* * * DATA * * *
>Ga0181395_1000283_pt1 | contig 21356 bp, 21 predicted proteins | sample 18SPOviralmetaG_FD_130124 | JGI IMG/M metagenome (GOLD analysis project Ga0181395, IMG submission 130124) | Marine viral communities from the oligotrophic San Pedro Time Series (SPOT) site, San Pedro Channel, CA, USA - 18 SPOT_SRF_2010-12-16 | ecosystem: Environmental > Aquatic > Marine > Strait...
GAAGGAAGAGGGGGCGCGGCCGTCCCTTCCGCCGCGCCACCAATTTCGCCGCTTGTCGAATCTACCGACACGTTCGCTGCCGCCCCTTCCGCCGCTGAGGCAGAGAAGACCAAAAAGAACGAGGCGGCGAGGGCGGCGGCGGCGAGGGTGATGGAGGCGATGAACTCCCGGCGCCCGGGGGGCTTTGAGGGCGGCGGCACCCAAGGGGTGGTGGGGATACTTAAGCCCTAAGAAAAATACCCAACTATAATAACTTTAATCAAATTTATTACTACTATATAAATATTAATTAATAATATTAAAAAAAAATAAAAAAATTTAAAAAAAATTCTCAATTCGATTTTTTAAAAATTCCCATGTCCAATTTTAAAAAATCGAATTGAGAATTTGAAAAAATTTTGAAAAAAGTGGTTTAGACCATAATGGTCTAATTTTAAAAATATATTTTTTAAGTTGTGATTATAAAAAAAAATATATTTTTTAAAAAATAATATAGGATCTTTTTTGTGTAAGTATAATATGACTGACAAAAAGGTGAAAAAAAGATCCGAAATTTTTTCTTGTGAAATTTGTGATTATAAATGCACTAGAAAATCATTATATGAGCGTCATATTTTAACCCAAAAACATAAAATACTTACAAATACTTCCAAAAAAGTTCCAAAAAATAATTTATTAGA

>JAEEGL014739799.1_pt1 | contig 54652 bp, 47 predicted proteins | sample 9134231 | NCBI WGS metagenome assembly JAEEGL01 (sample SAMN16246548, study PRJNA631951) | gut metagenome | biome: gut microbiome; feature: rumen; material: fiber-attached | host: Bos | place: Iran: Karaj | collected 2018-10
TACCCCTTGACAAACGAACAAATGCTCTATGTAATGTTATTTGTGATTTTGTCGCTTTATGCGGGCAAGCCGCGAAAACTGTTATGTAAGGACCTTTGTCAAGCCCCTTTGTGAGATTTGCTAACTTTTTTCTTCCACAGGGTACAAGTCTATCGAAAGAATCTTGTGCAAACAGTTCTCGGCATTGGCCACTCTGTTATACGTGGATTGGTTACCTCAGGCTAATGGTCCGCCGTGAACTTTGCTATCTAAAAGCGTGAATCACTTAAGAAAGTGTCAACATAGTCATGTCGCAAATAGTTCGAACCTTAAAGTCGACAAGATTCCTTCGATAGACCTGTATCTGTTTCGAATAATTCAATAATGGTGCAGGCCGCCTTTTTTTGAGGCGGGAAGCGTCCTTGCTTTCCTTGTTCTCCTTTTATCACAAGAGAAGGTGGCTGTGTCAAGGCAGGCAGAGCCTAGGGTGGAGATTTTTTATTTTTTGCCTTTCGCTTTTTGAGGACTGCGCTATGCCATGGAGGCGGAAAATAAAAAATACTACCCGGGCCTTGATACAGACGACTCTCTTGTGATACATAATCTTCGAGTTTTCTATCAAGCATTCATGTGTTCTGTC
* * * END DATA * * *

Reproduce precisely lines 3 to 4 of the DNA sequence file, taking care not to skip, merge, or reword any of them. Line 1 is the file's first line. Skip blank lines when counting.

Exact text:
>JAEEGL014739799.1_pt1 | contig 54652 bp, 47 predicted proteins | sample 9134231 | NCBI WGS metagenome assembly JAEEGL01 (sample SAMN16246548, study PRJNA631951) | gut metagenome | biome: gut microbiome; feature: rumen; material: fiber-attached | host: Bos | place: Iran: Karaj | collected 2018-10
TACCCCTTGACAAACGAACAAATGCTCTATGTAATGTTATTTGTGATTTTGTCGCTTTATGCGGGCAAGCCGCGAAAACTGTTATGTAAGGACCTTTGTCAAGCCCCTTTGTGAGATTTGCTAACTTTTTTCTTCCACAGGGTACAAGTCTATCGAAAGAATCTTGTGCAAACAGTTCTCGGCATTGGCCACTCTGTTATACGTGGATTGGTTACCTCAGGCTAATGGTCCGCCGTGAACTTTGCTATCTAAAAGCGTGAATCACTTAAGAAAGTGTCAACATAGTCATGTCGCAAATAGTTCGAACCTTAAAGTCGACAAGATTCCTTCGATAGACCTGTATCTGTTTCGAATAATTCAATAATGGTGCAGGCCGCCTTTTTTTGAGGCGGGAAGCGTCCTTGCTTTCCTTGTTCTCCTTTTATCACAAGAGAAGGTGGCTGTGTCAAGGCAGGCAGAGCCTAGGGTGGAGATTTTTTATTTTTTGCCTTTCGCTTTTTGAGGACTGCGCTATGCCATGGAGGCGGAAAATAAAAAATACTACCCGGGCCTTGATACAGACGACTCTCTTGTGATACATAATCTTCGAGTTTTCTATCAAGCATTCATGTGTTCTGTC